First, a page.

Do you remember when Netflix first started their movie streaming service, back in 2007?
Physical media was still the preferred way to consume media. Besides sports content, and some TV shows that were cable-exclusive for a time, most people would run by Blockbuster and pick up a movie.
Netflix started with mail-order DVDs, then switched to streaming. The absence of ads (which were rampant on cable channels) and the convenience of not having to drive to a physical store (Blockbuster et all) made Netflix a no-brainer, especially considering the depth of their initial library.
Fast forward fifteen years, and streaming services like Netflix have become the very thing they were meant to destroy.
The depth of Netflix's content library is a shell of its former self, but that's not the only reason for its decline. It and all the other streaming services are following the same pattern:
- Drop the content people want to watch (because all that content licensing cuts into profits)
- Produce copious volumes of cheap, bottom-scraping 'original' content (with very rare gems)
- Raise rates and paywall previously-standard features like HD, 4K, and offline viewing
- Roll out ads
In the midst of all the other services raising their rates and shoveling ads in users faces, I thought Apple TV+ might be the lone holdout... but no.
If this story is true, even Apple is planning on shoving ads down users throats, and will likely upcharge for the 'ad-free experience.'
For all its warts, at least YouTube hasn't threatened ads for its Premium subscription yet.
Cable companies started churning out cheap reality TV shows in the late 00's. And streaming services are doing the same, but with even lower quality, if that's possible: Amazon Prime is churning out show after show with no real plot and zero production value. They're not alone.
A few years ago, I got serious about consolidating the media my family consumes; I decided to buy blu-ray and DVD copies of all the movies and TV shows we actually cared about, and rip them onto a NAS. I wasn't thrilled with the open source / governance structure of Plex, so I've been a using Jellyfin.
I'm glad I've gone down this path, and become more intentional about my media consumption, especially as companies are deleting already-purchased content from users' media libraries! It's sickening (and, IMHO, should be illegal) they can show a 'buy' button for a DRM'ed digital downloads that the user never actually 'owns'.
I posted the first of a two-part series on my YouTube channel showing how I rip movies into my computer, and it's embedded below:
I'll be posting the second part soon, showing how I set up Jellyfin and also explaining a bit more of the rationale behind cancelling all my streaming subscriptions.
One can only hope balance is restored again—streaming services have become the very thing they were meant to destroy, and that's terrible for consumers.
Your observation that Netflix has become what it intended to destroy reminded me of a talk that I and my fellow AOL news editors received in the 00s ... about social media.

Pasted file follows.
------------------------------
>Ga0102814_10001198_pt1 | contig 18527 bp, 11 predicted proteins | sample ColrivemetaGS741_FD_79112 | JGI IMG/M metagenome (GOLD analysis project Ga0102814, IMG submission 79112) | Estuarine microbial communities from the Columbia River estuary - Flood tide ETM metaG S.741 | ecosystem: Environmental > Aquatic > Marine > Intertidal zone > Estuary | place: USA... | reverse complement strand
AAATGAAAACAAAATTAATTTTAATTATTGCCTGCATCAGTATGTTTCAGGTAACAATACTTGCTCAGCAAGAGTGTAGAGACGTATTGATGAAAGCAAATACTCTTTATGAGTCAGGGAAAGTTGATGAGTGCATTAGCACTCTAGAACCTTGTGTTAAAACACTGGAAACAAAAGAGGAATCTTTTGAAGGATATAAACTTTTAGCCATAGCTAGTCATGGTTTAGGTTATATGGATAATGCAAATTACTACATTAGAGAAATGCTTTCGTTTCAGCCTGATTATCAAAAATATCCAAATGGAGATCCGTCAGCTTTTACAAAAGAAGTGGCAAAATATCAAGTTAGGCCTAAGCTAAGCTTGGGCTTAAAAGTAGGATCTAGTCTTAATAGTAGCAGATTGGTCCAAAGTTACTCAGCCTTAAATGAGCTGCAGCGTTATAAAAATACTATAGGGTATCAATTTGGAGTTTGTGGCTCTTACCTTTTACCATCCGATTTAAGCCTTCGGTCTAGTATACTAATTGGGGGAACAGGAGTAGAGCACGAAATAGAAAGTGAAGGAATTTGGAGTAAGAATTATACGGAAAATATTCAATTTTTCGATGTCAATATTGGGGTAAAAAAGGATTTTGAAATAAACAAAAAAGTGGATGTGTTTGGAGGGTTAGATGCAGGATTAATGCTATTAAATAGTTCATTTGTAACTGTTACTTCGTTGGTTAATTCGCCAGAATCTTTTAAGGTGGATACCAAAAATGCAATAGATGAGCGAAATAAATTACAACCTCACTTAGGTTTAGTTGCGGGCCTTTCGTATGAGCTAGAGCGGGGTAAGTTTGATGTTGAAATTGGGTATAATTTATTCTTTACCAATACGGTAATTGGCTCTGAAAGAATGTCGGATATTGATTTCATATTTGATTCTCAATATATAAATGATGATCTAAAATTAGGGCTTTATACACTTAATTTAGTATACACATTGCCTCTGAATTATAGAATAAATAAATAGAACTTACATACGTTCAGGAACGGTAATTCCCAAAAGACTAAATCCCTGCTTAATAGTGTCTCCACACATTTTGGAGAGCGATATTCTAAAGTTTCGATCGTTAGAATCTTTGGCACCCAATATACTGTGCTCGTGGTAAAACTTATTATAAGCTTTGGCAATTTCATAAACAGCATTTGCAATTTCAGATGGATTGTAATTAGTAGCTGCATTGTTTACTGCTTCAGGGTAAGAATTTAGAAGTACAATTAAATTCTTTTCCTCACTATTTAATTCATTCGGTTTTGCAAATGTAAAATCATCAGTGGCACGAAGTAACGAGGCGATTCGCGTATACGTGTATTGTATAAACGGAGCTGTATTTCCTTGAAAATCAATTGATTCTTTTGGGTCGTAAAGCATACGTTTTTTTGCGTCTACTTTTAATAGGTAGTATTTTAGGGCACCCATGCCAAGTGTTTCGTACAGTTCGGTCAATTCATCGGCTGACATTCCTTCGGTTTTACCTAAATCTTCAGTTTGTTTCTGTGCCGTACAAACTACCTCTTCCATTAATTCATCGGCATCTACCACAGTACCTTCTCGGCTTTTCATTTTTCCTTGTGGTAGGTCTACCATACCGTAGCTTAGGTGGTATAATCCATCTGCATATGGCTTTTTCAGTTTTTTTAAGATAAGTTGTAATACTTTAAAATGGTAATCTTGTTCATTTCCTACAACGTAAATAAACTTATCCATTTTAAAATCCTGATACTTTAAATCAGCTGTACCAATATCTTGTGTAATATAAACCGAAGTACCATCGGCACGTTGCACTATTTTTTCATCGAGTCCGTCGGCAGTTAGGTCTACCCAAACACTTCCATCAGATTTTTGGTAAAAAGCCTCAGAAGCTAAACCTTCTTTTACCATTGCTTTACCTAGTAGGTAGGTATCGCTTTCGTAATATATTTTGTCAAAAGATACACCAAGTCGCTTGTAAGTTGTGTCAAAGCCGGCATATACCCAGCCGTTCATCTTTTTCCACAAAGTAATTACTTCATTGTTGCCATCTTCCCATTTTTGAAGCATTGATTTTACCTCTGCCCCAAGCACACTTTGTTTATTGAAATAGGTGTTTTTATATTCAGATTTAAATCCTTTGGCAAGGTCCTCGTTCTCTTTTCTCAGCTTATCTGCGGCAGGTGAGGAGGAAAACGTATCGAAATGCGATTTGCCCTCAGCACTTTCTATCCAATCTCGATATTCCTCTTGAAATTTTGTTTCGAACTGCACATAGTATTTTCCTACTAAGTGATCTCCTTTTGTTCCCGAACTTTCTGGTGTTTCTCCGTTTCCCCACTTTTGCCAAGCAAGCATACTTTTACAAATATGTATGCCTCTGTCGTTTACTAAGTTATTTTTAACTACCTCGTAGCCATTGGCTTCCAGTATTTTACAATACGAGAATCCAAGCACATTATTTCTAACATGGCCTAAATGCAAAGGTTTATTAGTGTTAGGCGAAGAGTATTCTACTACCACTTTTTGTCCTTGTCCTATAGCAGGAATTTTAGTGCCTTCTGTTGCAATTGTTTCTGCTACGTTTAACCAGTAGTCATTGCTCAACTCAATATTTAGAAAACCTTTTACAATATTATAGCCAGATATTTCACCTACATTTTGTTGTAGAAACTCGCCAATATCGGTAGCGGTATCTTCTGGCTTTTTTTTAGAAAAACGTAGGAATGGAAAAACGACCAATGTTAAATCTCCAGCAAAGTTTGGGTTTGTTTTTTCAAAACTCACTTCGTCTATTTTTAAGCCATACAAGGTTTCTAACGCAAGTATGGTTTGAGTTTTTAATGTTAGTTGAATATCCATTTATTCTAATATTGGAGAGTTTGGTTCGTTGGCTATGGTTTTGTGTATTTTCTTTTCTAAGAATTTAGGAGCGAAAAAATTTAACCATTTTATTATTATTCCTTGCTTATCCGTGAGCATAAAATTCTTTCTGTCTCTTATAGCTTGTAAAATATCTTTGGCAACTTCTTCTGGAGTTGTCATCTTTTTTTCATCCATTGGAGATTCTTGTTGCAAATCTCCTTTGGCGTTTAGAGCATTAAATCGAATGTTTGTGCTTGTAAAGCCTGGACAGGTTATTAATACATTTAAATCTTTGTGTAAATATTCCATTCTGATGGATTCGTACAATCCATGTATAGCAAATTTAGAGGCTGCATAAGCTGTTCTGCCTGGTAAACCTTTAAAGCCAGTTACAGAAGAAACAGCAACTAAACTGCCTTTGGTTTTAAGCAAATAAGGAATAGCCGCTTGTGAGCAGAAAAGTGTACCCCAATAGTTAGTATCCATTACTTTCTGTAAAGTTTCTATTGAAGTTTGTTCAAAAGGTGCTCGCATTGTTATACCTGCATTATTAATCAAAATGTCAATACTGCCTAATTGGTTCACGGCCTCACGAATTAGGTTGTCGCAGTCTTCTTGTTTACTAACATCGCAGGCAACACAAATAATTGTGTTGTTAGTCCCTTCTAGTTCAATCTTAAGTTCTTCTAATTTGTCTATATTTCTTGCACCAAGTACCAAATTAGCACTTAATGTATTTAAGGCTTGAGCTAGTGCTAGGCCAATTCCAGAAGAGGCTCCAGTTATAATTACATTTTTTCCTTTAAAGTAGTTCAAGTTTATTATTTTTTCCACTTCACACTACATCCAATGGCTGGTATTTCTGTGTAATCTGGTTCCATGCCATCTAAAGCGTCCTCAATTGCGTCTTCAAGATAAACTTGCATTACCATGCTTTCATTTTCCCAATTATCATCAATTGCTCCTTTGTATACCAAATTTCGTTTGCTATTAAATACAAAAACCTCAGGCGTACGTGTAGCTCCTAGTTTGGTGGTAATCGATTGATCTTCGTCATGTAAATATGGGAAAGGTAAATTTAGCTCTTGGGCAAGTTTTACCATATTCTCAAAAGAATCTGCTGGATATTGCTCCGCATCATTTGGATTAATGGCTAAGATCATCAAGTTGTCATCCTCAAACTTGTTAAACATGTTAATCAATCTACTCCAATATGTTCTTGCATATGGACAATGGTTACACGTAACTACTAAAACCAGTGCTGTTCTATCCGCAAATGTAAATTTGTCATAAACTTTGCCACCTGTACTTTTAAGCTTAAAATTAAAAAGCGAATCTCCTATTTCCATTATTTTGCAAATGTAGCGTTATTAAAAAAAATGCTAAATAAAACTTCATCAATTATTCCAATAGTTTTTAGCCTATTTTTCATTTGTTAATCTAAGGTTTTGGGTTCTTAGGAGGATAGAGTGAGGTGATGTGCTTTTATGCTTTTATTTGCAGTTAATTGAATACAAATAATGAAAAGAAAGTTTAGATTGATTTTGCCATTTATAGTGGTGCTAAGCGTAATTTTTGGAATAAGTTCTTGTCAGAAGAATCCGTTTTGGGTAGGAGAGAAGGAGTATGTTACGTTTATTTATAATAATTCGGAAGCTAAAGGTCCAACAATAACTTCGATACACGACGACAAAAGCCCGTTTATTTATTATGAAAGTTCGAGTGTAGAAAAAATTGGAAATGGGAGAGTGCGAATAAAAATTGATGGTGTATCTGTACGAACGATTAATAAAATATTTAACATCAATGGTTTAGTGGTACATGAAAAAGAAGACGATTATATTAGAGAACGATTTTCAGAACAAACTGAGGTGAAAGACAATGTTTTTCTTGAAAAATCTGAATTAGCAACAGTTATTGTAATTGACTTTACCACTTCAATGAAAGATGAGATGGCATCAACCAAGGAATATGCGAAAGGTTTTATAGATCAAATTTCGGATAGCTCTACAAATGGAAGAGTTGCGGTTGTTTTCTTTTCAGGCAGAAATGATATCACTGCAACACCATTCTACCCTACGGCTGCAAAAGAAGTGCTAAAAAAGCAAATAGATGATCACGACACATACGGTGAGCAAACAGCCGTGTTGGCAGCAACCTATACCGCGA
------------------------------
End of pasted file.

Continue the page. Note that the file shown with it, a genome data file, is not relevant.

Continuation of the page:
It would be "disruptive," the man said. It would be a "level playing field" and an "open marketplace of ideas".
He did get the first part right.
Could you share detail on what you don't like about Plex? As a Plex user, I'm interested to better understand. Thanks!
Mostly I don't like how Plex has turned into more of a 'half-paid, half-free' system, and is a lot more commercial these days. Jellyfin 'vibes' more with my style of OSS, and all the features I care about work quite well, so no use adding more bloat / nags to my media server setup.
It's a pity there isn't a way to buy downloads in a DRM-free format you can actually keep, rather than having to buy physical media that you'll only ever use once and have to make your own rips.
It took a long time to get DRM-free downloads for music but we got there eventually.
Absolutely, if I could get drm-free movies and tv-shows in 4k quality I would have no reason to sail the high seas. Preferably integrated with sonarr somehow.
When Apple got drm-free music on iTunes I completely stopped going other places for my music.
Long-term Plex user here. I have several players on my system: Plex, Emby and Kodi. I assume Jelly is still mostly like Emby. I use Plex almost on a daily basis. I also feel the commercialism but so far it is not bothering me. I have only paid a small one-time fee once, I think it was to allow playback on a mobile phone. The other pay features I don't need. I like it and works mostly hassle free. I am keeping my eyes open for alternatives in case things change for the worse. But would still recommend Plex as the primary choice.
Planning on following in your footsteps regarding ripping my media from physical to digital via MakeMKV, but was wondering what led to your choice of dvd drive? Looking at getting a couple drives and attempting to automate part of the process using Automatic Ripping Machine but 180$ on a cd/dvd reader feels a bit much